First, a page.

An APC/C inhibitor stabilizes cyclin B1 by prematurely terminating ubiquitination

Xing Zeng, Randall W. King

Research output: Contribution to journalArticlepeer-review

Abstract

The anaphase-promoting complex/cyclosome (APC) is a ubiquitin ligase that is required for exit from mitosis. We previously showed that tosyl arginine methyl ester (TAME) inhibits APC-dependent proteolysis by competing with the C-terminal isoleucine-arginine tail of the APC activator cell division cycle 20 (Cdc20) for APC binding. Here we show that in the absence of APC substrates, TAME ejects Cdc20 from the APC by promoting Cdc20 autoubiquitination in its N-terminal region. Cyclin B1 antagonizes TAME's effect by promoting binding of free Cdc20 to the APC and by suppressing Cdc20 autoubiquitination. Nevertheless, TAME stabilizes cyclin B1 in Xenopus extracts by two mechanisms. First, it reduces the kcat of the APC-Cdc20-cyclin B1 complex without affecting the Km, slowing the initial ubiquitination of unmodified cyclin B1. Second, as cyclin B1 becomes ubiquitinated, it loses its ability to promote Cdc20 binding to the APC in the presence of TAME. As a result, cyclin B1 ubiquitination terminates before reaching the threshold necessary for proteolysis.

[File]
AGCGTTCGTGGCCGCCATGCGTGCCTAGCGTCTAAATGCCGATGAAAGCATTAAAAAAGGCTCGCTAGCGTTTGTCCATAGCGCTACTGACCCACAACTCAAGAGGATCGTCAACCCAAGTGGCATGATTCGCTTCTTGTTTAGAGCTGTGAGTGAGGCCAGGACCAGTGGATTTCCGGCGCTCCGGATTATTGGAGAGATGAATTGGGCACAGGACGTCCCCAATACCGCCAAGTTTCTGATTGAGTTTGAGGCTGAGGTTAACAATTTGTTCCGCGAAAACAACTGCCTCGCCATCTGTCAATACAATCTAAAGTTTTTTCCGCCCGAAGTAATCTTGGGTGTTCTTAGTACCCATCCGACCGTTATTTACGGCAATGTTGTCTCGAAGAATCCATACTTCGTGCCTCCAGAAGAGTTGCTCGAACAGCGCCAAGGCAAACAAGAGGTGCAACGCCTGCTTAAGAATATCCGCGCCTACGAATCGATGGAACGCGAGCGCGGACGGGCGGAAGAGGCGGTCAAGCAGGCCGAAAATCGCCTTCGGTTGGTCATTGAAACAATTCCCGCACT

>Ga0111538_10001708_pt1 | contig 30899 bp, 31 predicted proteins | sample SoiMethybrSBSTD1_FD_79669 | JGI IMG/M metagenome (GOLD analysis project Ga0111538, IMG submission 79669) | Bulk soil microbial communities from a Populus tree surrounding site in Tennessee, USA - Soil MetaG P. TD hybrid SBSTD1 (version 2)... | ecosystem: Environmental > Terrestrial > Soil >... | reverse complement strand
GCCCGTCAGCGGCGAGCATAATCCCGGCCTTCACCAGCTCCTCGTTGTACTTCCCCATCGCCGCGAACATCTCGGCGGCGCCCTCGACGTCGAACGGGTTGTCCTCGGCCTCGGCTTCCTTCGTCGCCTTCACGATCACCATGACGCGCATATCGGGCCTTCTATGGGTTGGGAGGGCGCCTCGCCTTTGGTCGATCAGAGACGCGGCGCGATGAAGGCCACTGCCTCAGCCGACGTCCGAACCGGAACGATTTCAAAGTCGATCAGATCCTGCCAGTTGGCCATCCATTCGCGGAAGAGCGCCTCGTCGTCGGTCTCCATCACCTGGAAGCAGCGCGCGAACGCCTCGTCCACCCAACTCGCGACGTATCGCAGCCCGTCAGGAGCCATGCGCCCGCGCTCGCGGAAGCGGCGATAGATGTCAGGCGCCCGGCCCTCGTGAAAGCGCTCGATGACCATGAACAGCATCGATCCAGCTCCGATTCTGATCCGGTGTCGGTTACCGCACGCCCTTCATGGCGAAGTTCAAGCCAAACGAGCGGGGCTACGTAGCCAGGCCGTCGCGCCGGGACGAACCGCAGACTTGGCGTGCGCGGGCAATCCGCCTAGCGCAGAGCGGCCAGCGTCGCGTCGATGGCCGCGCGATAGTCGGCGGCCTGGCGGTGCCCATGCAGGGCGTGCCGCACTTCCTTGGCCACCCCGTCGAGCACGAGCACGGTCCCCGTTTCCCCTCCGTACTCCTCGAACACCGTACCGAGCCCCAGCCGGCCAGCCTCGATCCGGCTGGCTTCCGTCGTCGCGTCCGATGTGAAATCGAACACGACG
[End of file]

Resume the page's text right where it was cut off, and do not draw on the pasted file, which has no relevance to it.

Original languageEnglish (US)
Pages (from-to)383-392
Number of pages10
JournalNature chemical biology
Volume8
Issue number4
DOIs
StatePublished - Apr 2012
Externally publishedYes

ASJC Scopus subject areas

  • Molecular Biology
  • Cell Biology

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